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Image 1 of The Anderson News February 15, 2012

Part of The Anderson News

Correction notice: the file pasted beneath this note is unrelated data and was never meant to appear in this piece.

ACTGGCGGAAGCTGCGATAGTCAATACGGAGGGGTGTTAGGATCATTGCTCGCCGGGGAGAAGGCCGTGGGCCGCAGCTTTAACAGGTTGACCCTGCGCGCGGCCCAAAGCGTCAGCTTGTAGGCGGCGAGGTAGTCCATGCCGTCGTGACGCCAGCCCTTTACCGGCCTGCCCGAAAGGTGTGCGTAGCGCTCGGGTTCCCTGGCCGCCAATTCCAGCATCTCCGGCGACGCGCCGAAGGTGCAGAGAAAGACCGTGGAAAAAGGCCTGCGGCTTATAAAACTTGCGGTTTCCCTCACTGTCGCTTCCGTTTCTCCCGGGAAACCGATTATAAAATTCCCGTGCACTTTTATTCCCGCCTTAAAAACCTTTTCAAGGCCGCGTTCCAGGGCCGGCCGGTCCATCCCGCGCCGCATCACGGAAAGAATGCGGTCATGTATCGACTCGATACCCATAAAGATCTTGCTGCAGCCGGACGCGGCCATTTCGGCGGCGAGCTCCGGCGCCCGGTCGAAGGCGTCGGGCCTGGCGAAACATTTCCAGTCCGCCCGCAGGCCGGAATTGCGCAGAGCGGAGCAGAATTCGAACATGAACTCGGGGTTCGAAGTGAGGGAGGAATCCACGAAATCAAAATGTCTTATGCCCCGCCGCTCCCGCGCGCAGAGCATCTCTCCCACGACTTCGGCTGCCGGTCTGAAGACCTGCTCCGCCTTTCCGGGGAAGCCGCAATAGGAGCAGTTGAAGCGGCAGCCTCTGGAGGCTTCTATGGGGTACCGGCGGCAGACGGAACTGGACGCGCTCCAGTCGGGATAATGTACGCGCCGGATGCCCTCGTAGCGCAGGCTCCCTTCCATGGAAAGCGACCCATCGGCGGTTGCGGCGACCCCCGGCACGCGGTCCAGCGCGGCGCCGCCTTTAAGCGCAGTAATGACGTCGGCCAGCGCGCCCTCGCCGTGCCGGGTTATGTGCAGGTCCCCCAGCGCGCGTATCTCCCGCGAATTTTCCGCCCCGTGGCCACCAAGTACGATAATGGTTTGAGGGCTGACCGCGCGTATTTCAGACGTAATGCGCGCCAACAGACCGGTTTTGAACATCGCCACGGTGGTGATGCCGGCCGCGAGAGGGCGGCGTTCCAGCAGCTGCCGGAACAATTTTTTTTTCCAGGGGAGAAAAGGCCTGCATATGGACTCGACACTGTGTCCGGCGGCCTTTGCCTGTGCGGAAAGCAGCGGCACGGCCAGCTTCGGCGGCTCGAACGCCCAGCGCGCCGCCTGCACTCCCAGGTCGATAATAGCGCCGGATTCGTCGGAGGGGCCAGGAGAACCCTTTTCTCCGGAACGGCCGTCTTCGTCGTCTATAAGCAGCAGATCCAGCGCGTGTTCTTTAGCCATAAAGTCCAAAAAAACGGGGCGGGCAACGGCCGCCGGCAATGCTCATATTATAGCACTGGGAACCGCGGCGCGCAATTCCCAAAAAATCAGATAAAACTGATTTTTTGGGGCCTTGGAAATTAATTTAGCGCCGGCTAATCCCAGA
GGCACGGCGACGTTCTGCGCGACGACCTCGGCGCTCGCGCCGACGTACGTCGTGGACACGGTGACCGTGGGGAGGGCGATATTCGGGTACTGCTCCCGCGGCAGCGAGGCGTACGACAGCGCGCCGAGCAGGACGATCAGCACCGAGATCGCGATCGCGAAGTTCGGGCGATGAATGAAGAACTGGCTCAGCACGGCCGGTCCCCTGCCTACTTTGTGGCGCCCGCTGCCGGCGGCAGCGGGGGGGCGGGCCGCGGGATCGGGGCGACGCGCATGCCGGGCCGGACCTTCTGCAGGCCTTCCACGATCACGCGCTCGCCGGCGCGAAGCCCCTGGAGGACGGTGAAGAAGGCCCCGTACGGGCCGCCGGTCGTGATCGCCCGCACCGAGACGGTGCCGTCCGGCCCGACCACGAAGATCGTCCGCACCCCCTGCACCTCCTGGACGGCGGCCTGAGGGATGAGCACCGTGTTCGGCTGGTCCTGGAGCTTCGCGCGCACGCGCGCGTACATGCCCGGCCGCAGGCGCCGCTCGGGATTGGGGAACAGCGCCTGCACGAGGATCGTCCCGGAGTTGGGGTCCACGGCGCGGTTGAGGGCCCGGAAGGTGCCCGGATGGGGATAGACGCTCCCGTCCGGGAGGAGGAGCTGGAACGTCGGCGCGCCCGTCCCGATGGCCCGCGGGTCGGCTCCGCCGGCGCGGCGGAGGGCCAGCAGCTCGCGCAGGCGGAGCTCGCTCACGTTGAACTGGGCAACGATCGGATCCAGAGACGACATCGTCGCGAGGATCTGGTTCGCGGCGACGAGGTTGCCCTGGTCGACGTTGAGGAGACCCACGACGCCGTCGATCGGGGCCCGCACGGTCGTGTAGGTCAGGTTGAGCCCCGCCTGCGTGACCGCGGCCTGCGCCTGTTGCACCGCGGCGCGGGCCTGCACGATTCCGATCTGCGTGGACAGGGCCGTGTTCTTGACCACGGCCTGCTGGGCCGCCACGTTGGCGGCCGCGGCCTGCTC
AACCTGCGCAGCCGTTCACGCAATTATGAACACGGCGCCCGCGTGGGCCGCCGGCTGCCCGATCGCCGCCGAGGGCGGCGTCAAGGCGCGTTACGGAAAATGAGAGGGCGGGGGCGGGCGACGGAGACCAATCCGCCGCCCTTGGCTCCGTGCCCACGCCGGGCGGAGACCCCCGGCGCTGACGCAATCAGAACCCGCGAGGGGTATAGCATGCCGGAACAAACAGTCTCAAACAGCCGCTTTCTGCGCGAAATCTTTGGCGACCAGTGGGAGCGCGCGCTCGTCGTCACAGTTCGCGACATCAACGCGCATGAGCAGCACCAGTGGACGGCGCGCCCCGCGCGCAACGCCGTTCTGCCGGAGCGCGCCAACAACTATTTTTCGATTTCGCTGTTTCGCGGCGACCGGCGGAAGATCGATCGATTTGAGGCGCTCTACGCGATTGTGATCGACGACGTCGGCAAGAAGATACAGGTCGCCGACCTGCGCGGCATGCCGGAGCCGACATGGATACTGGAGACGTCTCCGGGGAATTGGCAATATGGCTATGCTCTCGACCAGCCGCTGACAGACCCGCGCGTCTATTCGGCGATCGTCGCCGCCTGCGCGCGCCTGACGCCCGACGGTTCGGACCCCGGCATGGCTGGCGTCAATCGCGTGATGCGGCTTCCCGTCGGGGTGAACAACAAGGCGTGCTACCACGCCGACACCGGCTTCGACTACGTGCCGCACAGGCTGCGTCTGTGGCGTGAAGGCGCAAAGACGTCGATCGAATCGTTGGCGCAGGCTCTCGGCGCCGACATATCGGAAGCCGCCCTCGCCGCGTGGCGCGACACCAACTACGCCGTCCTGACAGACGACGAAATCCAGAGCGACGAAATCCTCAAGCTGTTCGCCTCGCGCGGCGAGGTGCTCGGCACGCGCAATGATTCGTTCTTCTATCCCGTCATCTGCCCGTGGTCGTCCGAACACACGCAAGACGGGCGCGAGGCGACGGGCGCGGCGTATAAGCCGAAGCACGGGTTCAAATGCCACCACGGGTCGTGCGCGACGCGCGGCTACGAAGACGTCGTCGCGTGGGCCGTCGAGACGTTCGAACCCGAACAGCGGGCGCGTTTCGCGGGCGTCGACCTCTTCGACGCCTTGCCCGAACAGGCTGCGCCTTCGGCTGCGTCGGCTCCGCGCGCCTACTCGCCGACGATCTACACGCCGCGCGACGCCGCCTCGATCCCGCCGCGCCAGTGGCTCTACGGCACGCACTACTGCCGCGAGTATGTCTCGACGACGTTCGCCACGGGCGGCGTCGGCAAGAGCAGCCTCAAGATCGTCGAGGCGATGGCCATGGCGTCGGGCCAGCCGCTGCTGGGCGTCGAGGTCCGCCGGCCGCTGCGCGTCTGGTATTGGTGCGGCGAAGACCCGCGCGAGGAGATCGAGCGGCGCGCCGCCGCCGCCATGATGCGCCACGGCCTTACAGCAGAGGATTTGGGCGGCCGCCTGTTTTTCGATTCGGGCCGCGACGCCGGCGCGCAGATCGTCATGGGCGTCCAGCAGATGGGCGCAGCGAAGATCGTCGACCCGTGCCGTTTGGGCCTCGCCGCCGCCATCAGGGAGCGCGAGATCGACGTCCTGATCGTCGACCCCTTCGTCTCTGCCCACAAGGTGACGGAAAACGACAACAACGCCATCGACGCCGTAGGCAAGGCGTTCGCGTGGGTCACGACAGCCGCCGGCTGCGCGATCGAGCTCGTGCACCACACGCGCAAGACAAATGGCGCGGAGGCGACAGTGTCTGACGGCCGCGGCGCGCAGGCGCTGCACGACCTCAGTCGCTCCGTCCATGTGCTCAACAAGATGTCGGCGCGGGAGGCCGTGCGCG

ANDERSON COUNTY WRESTLERS BOUND FOR STATE, B1 Carlson: Five people are to blame for health department cuts, A4 The Anderson News rson Setting standards of excellence since 1877 Lawrenceburg, Kentucky Wednesday, February 15, 2012 Health director quits Conway says Hurley’s resignation ‘good for Anderson County’ By Ben Carlson General Manager Embattled health director Brandon Hurley has quit, health board Chairman Harold Todd confirmed Monday morning. Hurley’s last day is today (Wednesday), and the Anderson County Board of Health is expected to name an interim replacement when it meets tonight at 6 p.m. at the health department. The health board is also expected finalize a stateapproved plan to terminate at least one employee, move other employees from full- to parttime, and announce a series of furlough days. Those cuts are designed to eliminate an estimated $187,000 annual operating School nurse cuts considered Hurley deficit. Hurley resigned his position last Tuesday afternoon, Todd said. Hurley has accepted a job within the state’s cabinet for Health and Family Services, sources within the health department said. Hurley’s resignation comes on the heels of him being placed on See HURLEY, Page A2 HONORING THOSE WHO SERVED Health chair wants district to pony up more for service By Meaghan Downs Staff writer Harold Todd, health board chairman, requested $9,360 from the board of education at its special-called meeting Feb. 9 to allow school nurses to retain their full-time status and benefits. Todd cited the current financial woes of the health board, and its attempt to “right the ship” in combating the department’s $187,000 deficit. “As most of you know, especially from reading the paper, we’ve had extreme financial difficulties,” Todd said, addressing the board members. According to reports from The Anderson News, the health board recently approved about $190,000 in services and payroll cuts for its staff, with a final decision on cuts to be made tonight (Wednesday). “It’s not just the new building,” Todd said. “That’s about half the problem.” The health department employees the five full-time nurses who work in the schools, with one nurse sharing part-time services at the Early Childhood Center. Todd said it costs the health department about $79,000 to keep the school nurses employed at 35-hour working weeks with full benefits. The school board reimbursed the health board $112,000 through its annual contract with the health department. Superintendent Sheila Mitchell said the funds used to pay for the contract with the school nurses comes from the board’s general fund. The health department also receives about a 30 percent match in revenue, Todd said, when it bills those students covered by Medicaid See NURSES, Page A12 75 cents Former cop may still be charged Attorney says investigation open By Ben Carlson General Manager The off duty Lawrenceburg police officer who reportedly was intoxicated and mislead police following an accident earlier this month in Franklin County might be charged after all. Franklin County Attorney Rick Sparks issued a statement Friday, saying that the investigation into the accident remains open. “The Franklin County Attorney’s office is continuing to review the case to determine what, if any, charges should be filed,” Sparks said in a statement to The Anderson News. Kyle Lucas resigned as a police officer last Tuesday, four days after being involved in an accident in the early morning hours of Feb. 10. As of last Tuesday, it didn’t appear that Lucas would face any criminal charges, despite failing a sobriety test administered by a fellow Lawrenceburg officer at the scene, and comments from another Lawrenceburg officer that Lucas gave File photo Former city police officer Kyle Lucas poses for a photo last year after receiving the governor’s award for impaired driving enforcement. He resigned from the police department last week after being involved in a traffic accident. misleading statements to Franklin County sheriff’s deputies at the scene of the accident. On that day, Franklin County Sheriff Pat Melton told The Anderson News that his office had met with Sparks’ office and that Lucas wouldn’t be charged because “there isn’t enough to prosecute him on,” Melton said. Sparks called that “an See CHARGED, Page A2 Playground ‘required’ at new ECC building Photo by Meaghan Downs The headstone of Civil War veteran Peter W. Waldridge Jr. in Fairview Christian Cemetery is just one of many missing a foot marker designating his years of service. Wayne Darnell, a Vietnam veteran, and others are working to locate the graves of soldiers and ensure they are appropriately marked. Man’s mission is to find Anderson County’s Unknown soldiers By Meaghan Downs | Staff writer W ayne Darnell, a Vietnam veteran, places American flags on every grave in Fairview cemetery. He’s done so for about 20 years. It’s important to him to remember those who have served their country, like his father did in World War II, and as his great great-grandfather did before him in the Civil War. “I’ve been interested since I’ve been this tall,” Darnell, holding his hand at knee-length, said. Darnell eventually found where his great great-grandfather was buried, in an unmarked grave in Richmond National cemetery in Virginia. He knew he had another ancestor, Civil War veteran Peter Waldridge Jr., buried at his home church’s cemetery, Fairview Christian. He stumbled upon his headstone, but there was no foot See SOLDIERS, Page A12 PTO working to raise $60,000 for equipment, tens of thousands more for crumb rubber By Meaghan Downs Staff writer The Parent Teacher Organization of the Early Childhood Center isn’t playing around when it comes to raising more than $60,000 by next school year for required playground equipment at the new childhood center. “It’s at least been on our radar screen; we knew even then that it would be unlikely that the money was going to be appropriated for the playground,” Belinda Hardin, PTO president, said of the needed funding for the ECC playgrounds. “Even before they were breaking ground on building the new building, we were fundraising.” Before opening its doors this fall, the Ezra B. Sparrow early childhood center will be required, by the Kentucky Department of Education under 702 KAR 4:170, to offer two separate playgrounds, one for preschool and another for kindergarten students. About 75 percent of the existing preschool playground meets state requirements and can be relocated to the new center location, Early Childhood Center principal Melissa Lentz said, but the current kindergarten playground does not meet guidelines set by the state for new school construction. “Kindergarten is different. They are in need of some updated equipment that meets certifications and guidelines,” Lentz Index Weekend Forecast Vol. 135 No. 46 • Two sections Calendar........................ A10 Opinion ........................A4-5 Church........................... A11 Real Estate ...................... B8 Classifieds ....................B6-7 Society .......................... A10 Court ............................A7-8 Sports ..........................B1-5 Obituaries ....................... A6 Way We Were .................. A9 Friday: Mostly sunny. High: Upper 40s. Low: Lower 30s. Saturday: Mostly cloudy. High: Lower 50s. Low: Lower 30s. Sunday: Partly cloudy. High: Upper 40s. Low: Mid-20s. Like us on Facebook! You could win an online subscription! See ECC, Page A3